How do they do that?
Tiny Bubbles! How do they do that?
I think Don Ho said it best:
In the wine
Make me happy
Make me feel fine
So why do we love those tiny bubbles?
Is it the tickle of those delicate ebullitions on your nose?
Or the sophistication you feel while sipping the wine of status and prestige?
Maybe it’s because it embodies the joy of celebrating something special?
Or do you just like that distinctive “pop” of the cork?
For whatever the reason you enjoy sparkling wine, you may still wonder, “How do they get all those tiny bubbles in there?”
The secret – a second fermentation! Once the winemaker is satisfied with the initial fermentation of their base wine, a mixture of yeast and sugar called liqueur de tirage is added, producing carbon dioxide gas (CO2) which gives us that delicate stream of those fantastic little bubbles.
There are 6 different methods of creating those bubbles, each producing their own carbonation level and style – Traditional, Tank, Transfer, Ancestral, Carbonation and Continuous.
Traditional Method (a.k.a. Méthode Champenoise or méthode traditionnelle) is the most appreciated method and the most costly and time consuming to produce. Young grapes (perfect for their acidity) are fermented into base wines and blended to form cuvée. The liqueur de tirage is added to the cuvée which is then bottled and topped with crown caps (like beer caps). The second fermentation starts to create CO2 inside the bottle, carbonating it. The wine is then aged on its lees (the dead yeast particles) for a minimum of 9 months and up to 3 years (vintage Champagne). Once properly aged the bottles are turned upside down so the lees settle in the neck (riddling). The neck of the bottle is submerged into freezing liquid causing the lees to freeze. The crown cap is removed allowing the frozen lees to pop out (disgorge). Then a mixture of wine and sugar (dosage) is added to balance out the acidity. The amount of sugar in the dosage is what gives the wine its sweetness level from “tart” (Extra Brut, Brut, Extra Dry) to “sweet” (Sec, Demi-Sec, Doux). Finally, after all the labor of love, the wine is corked and topped with its distinct wire cage.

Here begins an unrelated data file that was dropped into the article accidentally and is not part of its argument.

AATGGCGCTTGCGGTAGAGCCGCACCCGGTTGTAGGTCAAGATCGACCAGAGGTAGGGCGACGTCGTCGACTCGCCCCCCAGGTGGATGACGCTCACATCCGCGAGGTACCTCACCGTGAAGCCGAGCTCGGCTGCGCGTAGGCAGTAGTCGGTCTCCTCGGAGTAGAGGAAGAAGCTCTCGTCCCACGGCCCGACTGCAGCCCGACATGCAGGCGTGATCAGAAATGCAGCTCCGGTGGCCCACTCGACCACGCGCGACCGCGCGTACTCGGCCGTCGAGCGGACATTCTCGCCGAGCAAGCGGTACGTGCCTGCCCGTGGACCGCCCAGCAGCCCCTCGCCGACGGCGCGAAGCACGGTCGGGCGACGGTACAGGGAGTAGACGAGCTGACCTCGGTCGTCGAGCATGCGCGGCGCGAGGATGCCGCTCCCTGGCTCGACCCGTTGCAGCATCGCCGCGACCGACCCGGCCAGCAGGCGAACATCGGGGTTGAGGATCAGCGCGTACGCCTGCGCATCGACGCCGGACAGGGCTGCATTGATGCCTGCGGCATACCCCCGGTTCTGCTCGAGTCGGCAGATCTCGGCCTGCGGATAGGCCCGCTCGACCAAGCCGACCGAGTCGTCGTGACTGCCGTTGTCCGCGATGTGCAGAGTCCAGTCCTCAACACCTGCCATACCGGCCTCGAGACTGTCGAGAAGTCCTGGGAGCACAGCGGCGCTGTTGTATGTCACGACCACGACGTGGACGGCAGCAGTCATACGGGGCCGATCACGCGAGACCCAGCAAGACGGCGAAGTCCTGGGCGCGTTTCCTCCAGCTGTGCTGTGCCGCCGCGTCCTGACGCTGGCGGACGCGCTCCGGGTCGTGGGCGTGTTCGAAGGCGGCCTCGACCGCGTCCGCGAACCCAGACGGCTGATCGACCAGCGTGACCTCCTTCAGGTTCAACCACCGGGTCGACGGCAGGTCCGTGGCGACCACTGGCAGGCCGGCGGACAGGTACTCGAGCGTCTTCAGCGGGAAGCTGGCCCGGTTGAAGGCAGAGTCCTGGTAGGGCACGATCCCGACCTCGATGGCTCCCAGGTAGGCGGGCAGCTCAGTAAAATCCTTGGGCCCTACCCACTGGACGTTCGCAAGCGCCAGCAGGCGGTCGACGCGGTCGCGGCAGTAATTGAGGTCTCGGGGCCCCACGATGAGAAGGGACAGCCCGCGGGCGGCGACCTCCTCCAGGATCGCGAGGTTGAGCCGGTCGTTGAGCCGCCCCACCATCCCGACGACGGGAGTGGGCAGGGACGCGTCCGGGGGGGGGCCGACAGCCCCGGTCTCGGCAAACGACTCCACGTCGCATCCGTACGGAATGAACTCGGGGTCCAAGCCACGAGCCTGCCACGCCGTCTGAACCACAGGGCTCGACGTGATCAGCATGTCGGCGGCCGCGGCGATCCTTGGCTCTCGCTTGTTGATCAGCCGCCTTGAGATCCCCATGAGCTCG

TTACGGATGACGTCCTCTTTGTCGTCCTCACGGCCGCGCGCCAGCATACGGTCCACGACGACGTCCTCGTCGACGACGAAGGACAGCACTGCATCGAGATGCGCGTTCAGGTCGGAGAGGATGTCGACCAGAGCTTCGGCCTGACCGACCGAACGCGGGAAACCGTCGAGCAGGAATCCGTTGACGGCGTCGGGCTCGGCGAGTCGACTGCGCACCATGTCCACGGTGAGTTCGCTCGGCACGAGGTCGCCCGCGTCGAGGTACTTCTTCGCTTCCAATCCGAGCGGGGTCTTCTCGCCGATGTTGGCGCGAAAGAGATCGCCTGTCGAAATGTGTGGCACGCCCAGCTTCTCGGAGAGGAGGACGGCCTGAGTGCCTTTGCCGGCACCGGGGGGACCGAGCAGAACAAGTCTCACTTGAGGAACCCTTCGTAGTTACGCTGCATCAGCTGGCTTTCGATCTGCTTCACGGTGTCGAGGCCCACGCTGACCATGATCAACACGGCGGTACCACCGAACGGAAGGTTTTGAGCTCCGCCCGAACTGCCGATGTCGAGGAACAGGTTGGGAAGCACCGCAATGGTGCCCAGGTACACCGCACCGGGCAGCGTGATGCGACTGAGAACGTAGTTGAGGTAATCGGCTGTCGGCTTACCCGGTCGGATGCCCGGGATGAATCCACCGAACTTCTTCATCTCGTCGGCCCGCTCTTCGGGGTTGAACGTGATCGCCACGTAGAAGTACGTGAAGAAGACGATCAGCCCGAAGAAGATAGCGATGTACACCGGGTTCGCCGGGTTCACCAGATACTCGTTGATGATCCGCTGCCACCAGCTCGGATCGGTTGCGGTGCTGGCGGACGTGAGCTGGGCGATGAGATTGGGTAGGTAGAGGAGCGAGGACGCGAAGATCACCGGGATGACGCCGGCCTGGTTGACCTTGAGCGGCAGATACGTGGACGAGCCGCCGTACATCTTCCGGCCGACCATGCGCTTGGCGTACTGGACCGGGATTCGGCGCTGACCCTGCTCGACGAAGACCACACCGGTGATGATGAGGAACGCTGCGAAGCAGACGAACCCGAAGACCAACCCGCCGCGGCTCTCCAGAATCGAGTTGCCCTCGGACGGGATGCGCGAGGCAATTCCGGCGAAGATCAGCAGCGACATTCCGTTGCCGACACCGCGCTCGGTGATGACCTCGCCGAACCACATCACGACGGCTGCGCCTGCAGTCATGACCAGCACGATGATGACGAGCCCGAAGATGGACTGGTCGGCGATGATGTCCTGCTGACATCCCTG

Tank Method (a.k.a. Charmat Method or Metado Italiano) is a less expensive process thus making it more affordable to produce and sell. Although it is not as high quality as those wines made in the traditional method, the tank method still creates fine sparkling wines. The real difference between traditional and tank is that the tirage is added into a large tank instead of individual bottles. As the second fermentation releases the CO2, the tank is pressurized. The young wine is then filtered, the dosage is added and bottled.
Transfer Method (a.k.a. Transversage) is the same process as the traditional except the individual bottles are emptied into pressurized tanks then through pressurized filters to remove the lees. Pressurized fillers are then used to bottle the wine.
Ancestral Method (a.k.a. Méthode Ancestrale, Méthode Rurale, Pétillant Naturel or “Pet-nat”) is the oldest of the sparkling winemaking methods. It uses a process of freezing temperatures to halt the first fermentation half-way through, transfering the wine from the tank into bottles where the fermentation can continue. Once the CO2 has built up to the proper level, as like the traditional method, the bottle is chilled, riddled and disgorged. However, no dosage is added before bottling making it a Brut Nature or Zero Dosage (perfect for you Keto people).
Carbonation Method (a.k.a. Gas Injection, Industrial Method) is the simplest method used to carbonate lower quality bulk wines. The process takes still wine and injects it with CO2 like a giant SodaStream©.
Continuous Method (a.k.a. Russian Method) is the oddest process of sparkling winemaking in the bunch. Like the Tank Method, the base wine is put in pressurized tanks. However, as the name suggests, tirage is continually added to the pressurized tanks. The wine is then moved to another pressurized tank where wood shavings/chips (enrichments) are added. The yeast attaches itself to the wood and swirl around in the wine, mimicking the aging process in the traditional method. Then lastly, the wine is moved into a final tank where the yeast and enrichments are settled out before bottling.
There are a multitude of topics that can be touched on when talking about those lovely effervescent wines – from the history of its creation, to the levels of its sweetness and the size of its bubbles, to the use of the word Champagne (Oregon adheres to the rule that it can only be called Champagne if it comes from the Champagne region of France). But for now, we say “Don’t wait for a special occasion to drink bubbles – drink sparkling wine whenever the mood strikes!”
And if you really want to experience a plethora of great sparkling wines, check out the 8th Annual Bubbles Fest! The two day event celebrating Oregon’s sparkling wines brings together 28 wineries (14 on each day) to dazzle you with their bubbly elixirs.
February 18th and 19th, 2023
11am – 4pm
Anne Amie Vineyards
6580 NE Mineral Springs Road
Carlton OR 97111